Felts was arrested in Puerto Rico and returned to Middle Tennessee in December 2010. Campbell sentenced him to two years in prison.
But soon, Felts’ alleged crimes went from a matter of administrative sidestepping to disturbing abuse.
In April 2011, a Davidson County grand jury indicted Felts on six charges of child rape and two counts of aggravated sexual battery against his girlfriend’s child.
Because of the sensitive nature of the case, details aren’t available on how those additional charges were discovered. However, representatives from the Nashville Children’s Alliance and the state’s Department of Children Services were subpoenaed for the case.
The alliance provides services to children who have been sexually abused — and works in conjunction with the MNPD and law enforcement to convict offenders.
“There is a referral made to the Department of Children Services about a child that has been sexually or physically abused. The DCS case manager then asks for one of our forensic interviewers, who are specially trained in interviewing in a non-leading, legally defensible, age appropriate way,” alliance President June Turner said.
She added that children are often sexually abused by people they know rather than strangers, further emphasizing the importance of tracking sex offenders.
“Most of the time, the abuser is known to the child. It may be a dad, a mom, a grandparent, a cousin … or a neighbor,” Turner said. “As a society, we are much more comfortable thinking it’s a stranger. It’s much easier to educate our children about a stranger than it is about [someone you know].”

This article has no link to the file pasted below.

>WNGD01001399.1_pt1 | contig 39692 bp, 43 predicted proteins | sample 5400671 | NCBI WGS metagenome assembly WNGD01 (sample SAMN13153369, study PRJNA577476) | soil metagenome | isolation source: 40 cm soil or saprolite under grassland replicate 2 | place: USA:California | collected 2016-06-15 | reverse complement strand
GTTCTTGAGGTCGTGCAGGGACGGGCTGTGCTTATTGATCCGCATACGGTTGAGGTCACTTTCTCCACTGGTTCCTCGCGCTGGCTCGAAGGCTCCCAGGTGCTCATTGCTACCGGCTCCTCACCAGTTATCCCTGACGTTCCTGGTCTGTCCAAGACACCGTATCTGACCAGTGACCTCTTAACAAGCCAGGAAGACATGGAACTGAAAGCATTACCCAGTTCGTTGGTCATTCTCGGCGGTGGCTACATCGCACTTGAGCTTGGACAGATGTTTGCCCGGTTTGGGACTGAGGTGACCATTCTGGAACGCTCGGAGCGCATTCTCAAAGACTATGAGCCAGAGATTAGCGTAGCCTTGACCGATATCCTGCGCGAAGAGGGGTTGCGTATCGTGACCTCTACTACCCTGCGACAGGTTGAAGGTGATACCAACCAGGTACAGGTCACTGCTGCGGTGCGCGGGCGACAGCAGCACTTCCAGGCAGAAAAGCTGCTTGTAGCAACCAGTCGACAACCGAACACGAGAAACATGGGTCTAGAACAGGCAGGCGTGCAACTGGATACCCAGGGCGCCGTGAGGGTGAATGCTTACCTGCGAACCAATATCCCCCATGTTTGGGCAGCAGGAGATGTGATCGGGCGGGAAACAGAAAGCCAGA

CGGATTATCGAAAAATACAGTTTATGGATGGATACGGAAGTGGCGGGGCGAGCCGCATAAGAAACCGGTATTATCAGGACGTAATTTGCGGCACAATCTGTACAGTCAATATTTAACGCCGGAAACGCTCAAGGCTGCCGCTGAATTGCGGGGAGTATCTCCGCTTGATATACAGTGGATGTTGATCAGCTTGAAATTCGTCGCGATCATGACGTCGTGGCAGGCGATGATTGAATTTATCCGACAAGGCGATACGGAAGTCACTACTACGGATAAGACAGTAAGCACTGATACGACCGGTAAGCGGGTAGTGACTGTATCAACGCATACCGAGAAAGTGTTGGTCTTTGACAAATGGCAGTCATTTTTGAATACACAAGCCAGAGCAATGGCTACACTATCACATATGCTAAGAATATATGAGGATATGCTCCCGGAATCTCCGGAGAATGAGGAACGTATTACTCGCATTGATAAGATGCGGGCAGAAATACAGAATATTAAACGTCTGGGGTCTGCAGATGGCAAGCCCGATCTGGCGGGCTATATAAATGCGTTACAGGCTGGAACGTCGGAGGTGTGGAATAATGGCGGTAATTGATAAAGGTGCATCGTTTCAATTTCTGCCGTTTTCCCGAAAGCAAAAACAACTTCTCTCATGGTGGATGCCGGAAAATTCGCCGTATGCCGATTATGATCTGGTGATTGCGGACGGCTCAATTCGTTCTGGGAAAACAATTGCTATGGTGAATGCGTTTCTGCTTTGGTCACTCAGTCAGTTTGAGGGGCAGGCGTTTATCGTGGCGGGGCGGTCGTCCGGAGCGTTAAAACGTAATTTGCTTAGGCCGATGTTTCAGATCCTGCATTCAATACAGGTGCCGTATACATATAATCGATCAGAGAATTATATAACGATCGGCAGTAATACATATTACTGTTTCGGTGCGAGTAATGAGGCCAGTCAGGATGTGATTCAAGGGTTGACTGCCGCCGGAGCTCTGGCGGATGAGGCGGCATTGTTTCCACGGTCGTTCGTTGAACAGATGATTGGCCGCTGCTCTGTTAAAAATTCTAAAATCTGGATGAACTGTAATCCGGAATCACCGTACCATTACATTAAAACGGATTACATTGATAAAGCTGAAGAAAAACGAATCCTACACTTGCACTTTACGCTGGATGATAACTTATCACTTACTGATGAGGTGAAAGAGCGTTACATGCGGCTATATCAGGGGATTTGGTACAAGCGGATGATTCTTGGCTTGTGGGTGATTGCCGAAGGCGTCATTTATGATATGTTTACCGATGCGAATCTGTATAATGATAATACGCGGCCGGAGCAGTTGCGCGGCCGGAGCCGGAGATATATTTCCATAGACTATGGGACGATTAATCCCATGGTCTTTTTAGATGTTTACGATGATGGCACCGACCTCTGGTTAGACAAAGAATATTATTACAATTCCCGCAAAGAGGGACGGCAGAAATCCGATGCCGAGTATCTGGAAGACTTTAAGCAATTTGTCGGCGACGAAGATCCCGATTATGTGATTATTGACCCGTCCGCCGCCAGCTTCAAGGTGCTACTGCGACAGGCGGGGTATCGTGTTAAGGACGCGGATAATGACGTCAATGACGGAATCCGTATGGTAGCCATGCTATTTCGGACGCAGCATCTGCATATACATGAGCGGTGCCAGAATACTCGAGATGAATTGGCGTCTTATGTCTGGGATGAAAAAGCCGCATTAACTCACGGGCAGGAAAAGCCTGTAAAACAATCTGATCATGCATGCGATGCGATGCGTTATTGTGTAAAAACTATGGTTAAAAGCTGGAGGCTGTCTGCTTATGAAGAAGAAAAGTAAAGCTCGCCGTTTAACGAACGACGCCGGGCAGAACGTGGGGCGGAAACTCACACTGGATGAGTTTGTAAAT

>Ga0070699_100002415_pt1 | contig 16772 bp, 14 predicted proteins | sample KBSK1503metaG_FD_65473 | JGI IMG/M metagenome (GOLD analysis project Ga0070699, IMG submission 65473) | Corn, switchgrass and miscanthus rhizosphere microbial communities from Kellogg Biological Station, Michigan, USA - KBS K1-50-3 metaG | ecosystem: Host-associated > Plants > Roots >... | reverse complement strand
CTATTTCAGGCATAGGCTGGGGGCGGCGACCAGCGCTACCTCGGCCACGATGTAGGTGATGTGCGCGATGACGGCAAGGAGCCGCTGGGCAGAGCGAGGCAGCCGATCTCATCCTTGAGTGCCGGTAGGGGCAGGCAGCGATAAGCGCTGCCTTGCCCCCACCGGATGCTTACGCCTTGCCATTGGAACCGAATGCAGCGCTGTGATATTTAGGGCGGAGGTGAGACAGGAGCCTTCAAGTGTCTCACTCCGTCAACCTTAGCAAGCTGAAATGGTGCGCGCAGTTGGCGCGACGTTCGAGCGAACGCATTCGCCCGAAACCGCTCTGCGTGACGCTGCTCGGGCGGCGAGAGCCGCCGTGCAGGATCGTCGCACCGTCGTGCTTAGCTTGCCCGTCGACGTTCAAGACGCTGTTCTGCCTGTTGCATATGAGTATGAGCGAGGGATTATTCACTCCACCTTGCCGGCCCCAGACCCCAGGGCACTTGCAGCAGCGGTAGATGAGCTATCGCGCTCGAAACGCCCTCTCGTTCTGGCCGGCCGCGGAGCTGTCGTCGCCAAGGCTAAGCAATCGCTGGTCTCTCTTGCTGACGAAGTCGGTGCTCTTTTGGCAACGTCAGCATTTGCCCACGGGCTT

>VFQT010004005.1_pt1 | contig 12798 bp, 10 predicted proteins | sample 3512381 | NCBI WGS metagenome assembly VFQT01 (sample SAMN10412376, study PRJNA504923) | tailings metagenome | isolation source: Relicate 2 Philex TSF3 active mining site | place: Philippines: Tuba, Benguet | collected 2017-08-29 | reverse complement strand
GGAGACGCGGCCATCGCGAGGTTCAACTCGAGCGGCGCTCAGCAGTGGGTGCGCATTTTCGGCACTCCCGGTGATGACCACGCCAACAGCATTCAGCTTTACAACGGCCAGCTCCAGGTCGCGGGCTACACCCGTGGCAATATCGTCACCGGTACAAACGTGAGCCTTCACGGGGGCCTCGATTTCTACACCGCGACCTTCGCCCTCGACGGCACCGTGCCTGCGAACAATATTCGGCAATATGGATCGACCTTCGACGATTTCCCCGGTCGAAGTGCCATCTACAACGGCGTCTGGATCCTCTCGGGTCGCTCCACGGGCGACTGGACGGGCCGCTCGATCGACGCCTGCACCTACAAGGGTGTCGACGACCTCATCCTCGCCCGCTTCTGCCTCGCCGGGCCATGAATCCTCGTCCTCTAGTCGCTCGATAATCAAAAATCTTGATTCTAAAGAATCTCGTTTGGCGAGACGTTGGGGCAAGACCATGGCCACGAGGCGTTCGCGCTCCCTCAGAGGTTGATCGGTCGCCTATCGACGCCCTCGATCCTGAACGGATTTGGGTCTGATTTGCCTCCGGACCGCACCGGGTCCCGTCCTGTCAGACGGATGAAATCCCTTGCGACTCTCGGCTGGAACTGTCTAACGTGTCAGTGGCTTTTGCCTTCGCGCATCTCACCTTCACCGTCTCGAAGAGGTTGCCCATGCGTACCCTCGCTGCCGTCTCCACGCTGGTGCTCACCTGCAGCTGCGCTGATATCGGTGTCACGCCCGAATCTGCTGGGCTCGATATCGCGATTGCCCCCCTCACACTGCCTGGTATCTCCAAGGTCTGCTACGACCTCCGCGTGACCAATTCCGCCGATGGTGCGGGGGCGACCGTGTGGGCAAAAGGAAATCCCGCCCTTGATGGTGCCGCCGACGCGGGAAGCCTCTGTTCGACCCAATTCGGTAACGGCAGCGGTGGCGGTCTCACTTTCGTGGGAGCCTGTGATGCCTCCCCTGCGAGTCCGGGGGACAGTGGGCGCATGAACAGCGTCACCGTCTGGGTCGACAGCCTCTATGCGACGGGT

One of the main facets of Felts’ case had to do with his registering as homeless in Nashville. It seems like an obvious loophole in the system — tell law enforcement officials that you’re homeless, then proceed to live wherever you want.
According to a registry search, there are more than 50 sex offenders registered as homeless in downtown Nashville — and 40 of them committed violent sex crimes.
But the Tennessee Bureau of Investigation, along with the federal government, has attempted to come up with ways to track homeless offenders.
“If somebody has reported previously, said they are homeless, then they usually have to give a brief description of where they are living,” TBI spokeswoman Kristin Helm said. “If they establish residence, they need to register change of address.”
In addition to that measure, state law requires homeless sex offenders to check in with law enforcement once a month at their offices in downtown Nashville, rather than once every six months.
But is it enough?
In 2011, the General Assembly passed a law to address the need for beefed-up tracking of homeless offenders.
“By the authority established in § 40-39-206(f), the TBI shall develop tracking procedures for the continued verification and tracking of these offenders in the interest of public safety,” the law reads.
Helm said the TBI modified its software to include more ways to track homeless offenders last year.